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L'Anse aux Meadows       29 July 2009

We left St. Johns at 7.30 and arrived in St. Anthony at 9 a.m. (top of island, just to the left). Ourplane then left for Goose Bay (upper left),Labrador, where we would not have been happy to go (but would have gone, had the fog kept usfrom landing at St. A).

We didn't know it, but the pilot of the plane was the son of DannyKeats,the tour guide who rented us his van and so saved our trip on a rental-car-less and taxi-less day atSt. Anthony (a cruise ship was docking and all vehicles had been commandeered). It was very,very gray.

9.20 a.m.
Provincial Air #901 leaves for points north.

This is how the day looked a few minutes later, seen from the passenger seat of the van, headednorth to St. Anthony.
9.35 a.m.

St. Anthony: first iceberg. Icebergs are "he's," it seems;
they move in and melt near thecoast, shrinking, cracking,
rotating, finally disappearing.

10.10 a.m.


A short drive brought us to the Viking site (c.1000 AD) discovered byAnne Stine & Helge Ingstad, who excavated it in the 1960s.
11 a.m.

Kevin Young of Parks Canada, the perfect guide with the perfect beard.

That's bog ore in his hand; the Vikings smelted it.

(Right) Kevin isstanding in the outline that traces the foundations of one the longhouses. The site was very wet(you can see water behind the crowd's feet), so we were allowed to walk over the site--not thebest thing for it.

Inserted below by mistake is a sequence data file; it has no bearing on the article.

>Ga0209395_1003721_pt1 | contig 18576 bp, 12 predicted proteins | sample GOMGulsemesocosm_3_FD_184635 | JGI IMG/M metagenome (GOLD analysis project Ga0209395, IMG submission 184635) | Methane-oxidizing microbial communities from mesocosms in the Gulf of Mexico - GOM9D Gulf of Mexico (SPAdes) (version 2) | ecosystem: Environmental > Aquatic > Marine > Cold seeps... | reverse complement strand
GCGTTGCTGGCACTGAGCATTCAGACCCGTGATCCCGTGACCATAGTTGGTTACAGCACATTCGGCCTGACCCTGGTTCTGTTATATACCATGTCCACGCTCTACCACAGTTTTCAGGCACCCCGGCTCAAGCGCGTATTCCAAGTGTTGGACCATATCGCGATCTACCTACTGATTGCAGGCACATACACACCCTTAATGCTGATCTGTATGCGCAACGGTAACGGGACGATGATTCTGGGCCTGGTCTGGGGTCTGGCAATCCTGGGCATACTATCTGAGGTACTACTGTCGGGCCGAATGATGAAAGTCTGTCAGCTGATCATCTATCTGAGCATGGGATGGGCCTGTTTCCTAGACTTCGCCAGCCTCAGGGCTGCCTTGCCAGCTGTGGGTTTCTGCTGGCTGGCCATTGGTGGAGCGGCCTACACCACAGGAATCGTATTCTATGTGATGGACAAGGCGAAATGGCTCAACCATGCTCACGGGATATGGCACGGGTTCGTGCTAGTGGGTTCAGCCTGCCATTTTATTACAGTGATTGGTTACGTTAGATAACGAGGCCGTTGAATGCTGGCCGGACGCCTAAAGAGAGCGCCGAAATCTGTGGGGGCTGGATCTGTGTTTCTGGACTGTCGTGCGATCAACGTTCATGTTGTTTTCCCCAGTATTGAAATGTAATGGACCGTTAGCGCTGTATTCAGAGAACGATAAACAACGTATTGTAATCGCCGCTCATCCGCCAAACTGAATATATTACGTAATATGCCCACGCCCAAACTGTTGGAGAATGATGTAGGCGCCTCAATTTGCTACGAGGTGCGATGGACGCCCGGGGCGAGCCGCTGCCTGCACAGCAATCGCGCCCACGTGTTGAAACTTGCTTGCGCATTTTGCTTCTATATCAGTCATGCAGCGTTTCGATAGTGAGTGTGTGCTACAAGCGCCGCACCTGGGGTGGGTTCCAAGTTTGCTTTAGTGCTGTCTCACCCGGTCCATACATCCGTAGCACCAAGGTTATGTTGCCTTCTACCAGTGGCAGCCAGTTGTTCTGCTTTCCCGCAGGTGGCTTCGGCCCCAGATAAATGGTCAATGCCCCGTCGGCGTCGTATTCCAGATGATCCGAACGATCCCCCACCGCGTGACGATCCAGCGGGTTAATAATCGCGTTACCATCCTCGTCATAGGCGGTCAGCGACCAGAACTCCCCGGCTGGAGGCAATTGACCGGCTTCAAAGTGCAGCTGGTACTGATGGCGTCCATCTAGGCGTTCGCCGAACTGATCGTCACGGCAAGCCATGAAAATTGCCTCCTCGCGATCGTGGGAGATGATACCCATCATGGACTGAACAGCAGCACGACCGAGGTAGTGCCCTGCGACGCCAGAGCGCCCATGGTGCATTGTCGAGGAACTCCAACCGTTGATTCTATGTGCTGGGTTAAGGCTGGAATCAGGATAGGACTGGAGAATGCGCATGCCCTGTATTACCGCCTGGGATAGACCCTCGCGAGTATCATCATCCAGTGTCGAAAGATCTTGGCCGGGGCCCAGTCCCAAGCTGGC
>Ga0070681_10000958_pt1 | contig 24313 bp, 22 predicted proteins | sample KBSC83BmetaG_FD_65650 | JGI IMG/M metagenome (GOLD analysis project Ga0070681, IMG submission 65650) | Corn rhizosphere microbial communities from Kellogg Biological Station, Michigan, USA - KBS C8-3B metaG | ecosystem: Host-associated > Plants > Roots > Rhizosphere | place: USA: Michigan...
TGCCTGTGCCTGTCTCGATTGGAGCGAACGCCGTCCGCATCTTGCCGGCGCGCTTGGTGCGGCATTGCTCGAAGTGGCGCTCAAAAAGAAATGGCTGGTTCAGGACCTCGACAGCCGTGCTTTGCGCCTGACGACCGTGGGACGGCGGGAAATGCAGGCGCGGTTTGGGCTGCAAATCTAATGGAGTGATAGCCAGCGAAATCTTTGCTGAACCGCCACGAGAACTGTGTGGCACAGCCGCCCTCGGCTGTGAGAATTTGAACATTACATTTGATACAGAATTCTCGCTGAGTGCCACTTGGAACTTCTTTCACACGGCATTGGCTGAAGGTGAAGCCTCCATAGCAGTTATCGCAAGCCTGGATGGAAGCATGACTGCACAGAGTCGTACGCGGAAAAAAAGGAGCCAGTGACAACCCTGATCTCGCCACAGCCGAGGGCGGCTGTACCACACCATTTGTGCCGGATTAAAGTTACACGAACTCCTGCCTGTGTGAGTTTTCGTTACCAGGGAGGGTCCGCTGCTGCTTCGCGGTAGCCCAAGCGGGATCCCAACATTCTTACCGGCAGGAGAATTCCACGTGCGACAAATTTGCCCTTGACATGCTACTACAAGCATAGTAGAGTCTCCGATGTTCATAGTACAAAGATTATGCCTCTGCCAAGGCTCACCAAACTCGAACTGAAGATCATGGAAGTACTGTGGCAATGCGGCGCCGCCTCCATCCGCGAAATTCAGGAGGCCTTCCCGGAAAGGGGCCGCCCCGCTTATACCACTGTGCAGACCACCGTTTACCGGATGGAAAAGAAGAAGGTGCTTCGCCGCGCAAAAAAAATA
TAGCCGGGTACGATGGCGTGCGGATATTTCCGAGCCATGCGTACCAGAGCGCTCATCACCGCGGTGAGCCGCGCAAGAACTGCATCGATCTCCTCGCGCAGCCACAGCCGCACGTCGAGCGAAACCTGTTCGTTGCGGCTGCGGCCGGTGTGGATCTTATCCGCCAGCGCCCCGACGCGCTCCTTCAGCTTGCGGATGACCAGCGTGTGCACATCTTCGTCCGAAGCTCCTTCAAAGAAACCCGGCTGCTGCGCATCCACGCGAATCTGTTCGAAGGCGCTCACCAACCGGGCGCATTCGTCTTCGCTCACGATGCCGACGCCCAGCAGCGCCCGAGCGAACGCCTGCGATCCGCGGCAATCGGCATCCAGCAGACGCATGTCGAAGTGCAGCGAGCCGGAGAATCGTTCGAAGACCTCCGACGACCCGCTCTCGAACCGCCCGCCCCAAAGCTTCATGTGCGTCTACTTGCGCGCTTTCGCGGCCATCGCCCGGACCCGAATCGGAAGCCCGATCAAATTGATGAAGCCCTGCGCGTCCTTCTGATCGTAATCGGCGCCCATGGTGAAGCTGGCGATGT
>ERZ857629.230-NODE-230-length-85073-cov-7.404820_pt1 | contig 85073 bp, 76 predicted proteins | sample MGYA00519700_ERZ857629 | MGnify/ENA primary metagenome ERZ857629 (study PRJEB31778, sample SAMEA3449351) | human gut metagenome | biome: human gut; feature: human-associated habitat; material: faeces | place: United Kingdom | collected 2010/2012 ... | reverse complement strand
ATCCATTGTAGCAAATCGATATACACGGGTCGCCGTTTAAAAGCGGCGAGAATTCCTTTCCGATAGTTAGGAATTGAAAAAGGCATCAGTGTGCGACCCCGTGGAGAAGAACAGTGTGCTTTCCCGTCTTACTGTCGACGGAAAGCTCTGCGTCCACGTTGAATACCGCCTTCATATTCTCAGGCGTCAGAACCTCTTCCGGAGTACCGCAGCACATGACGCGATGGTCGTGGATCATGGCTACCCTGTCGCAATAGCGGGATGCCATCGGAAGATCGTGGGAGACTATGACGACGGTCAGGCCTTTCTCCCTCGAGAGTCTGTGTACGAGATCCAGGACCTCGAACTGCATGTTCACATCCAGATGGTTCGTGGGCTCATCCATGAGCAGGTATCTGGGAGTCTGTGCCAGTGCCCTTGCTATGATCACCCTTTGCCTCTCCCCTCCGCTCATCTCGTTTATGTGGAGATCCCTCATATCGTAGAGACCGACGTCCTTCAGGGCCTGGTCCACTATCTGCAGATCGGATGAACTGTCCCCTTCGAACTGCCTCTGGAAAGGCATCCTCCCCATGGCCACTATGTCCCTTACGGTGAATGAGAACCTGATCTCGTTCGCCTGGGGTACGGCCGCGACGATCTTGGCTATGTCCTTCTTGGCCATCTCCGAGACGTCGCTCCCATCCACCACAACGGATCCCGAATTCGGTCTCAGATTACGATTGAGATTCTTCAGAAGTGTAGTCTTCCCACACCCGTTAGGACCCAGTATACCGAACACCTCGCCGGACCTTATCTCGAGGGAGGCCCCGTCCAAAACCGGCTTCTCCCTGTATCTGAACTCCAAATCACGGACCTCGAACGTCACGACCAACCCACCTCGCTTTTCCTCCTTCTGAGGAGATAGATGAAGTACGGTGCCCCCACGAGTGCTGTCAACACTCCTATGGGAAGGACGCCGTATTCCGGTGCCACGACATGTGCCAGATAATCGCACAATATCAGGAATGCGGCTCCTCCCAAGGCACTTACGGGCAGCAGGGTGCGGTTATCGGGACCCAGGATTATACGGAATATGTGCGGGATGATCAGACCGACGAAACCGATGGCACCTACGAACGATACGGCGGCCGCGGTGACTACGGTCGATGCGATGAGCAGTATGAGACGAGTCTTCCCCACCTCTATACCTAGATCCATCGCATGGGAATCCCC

12 noon

Outlines of buildings.The photo below shows the forge site; above it and to the right are thereconstructed longhouses.

Possible slave quarters (below).

We found some jolly actors in the reconstructed longhouses; I think most people get the benefitof the site from the reconstructions and the well-informed staff inside them.

This worker is making a sail; the cloth would be about 22" wide and it would take 8 of them tomake a sail--enough work for several women for an entire year.

It seems very tight and solidfrom the front (above right), but backlit it seems misleadingly like gauze.

1 p.m.

The storyteller (right)

"heard under helm"!

Surrounding the site:

The modern village of Ship Cove (I think that's the right village) includes an island crammedwith noisy gulls
and beautiful lichens on the rocks. Fog covers the hill behind it, except at the far right.

When youlook in the otherdirection, it's almost a black & white world.

We returned to the Viking site at 3.45 to find it much changed in sunlight & much the better forit.
That's the entrance to the left.
The shore in the photos above is just beyond the line of white houses center & rightbelow.

Just to the right of the beach & up a bit is the site of the originalsettlement.
On to icebergs. We saw this one coming back from lunch at Northern Delight
(recommended: Fish brewis with scrunchins; 3.10 p.m.).

We saw this one at 4.15 near a small wharf where these fishermen were cleaning fish.

The photobelow zooms in on small peak between the two men. Dead center is a white dot. We thought itwas the moon. It turned out to be the tip (of the tip) of an iceberg on the move, the men assuredus. As they would say in St. Anthony, "He's headed this way." It was masked by fog in the photoabove.

4.30 p.m.--start of the drive back to St. Anthony toreturn Danny's van (5.30; after a visit to fogged-in Fishing Point), then the ride to the airport (6.30).

Approaching Blanc-Sablon, Quebec
(8 p.m.).
Headed southeast to St. Johns, about anhour away.
8.30 p.m.

arr. St. Johns 9.45 p.m.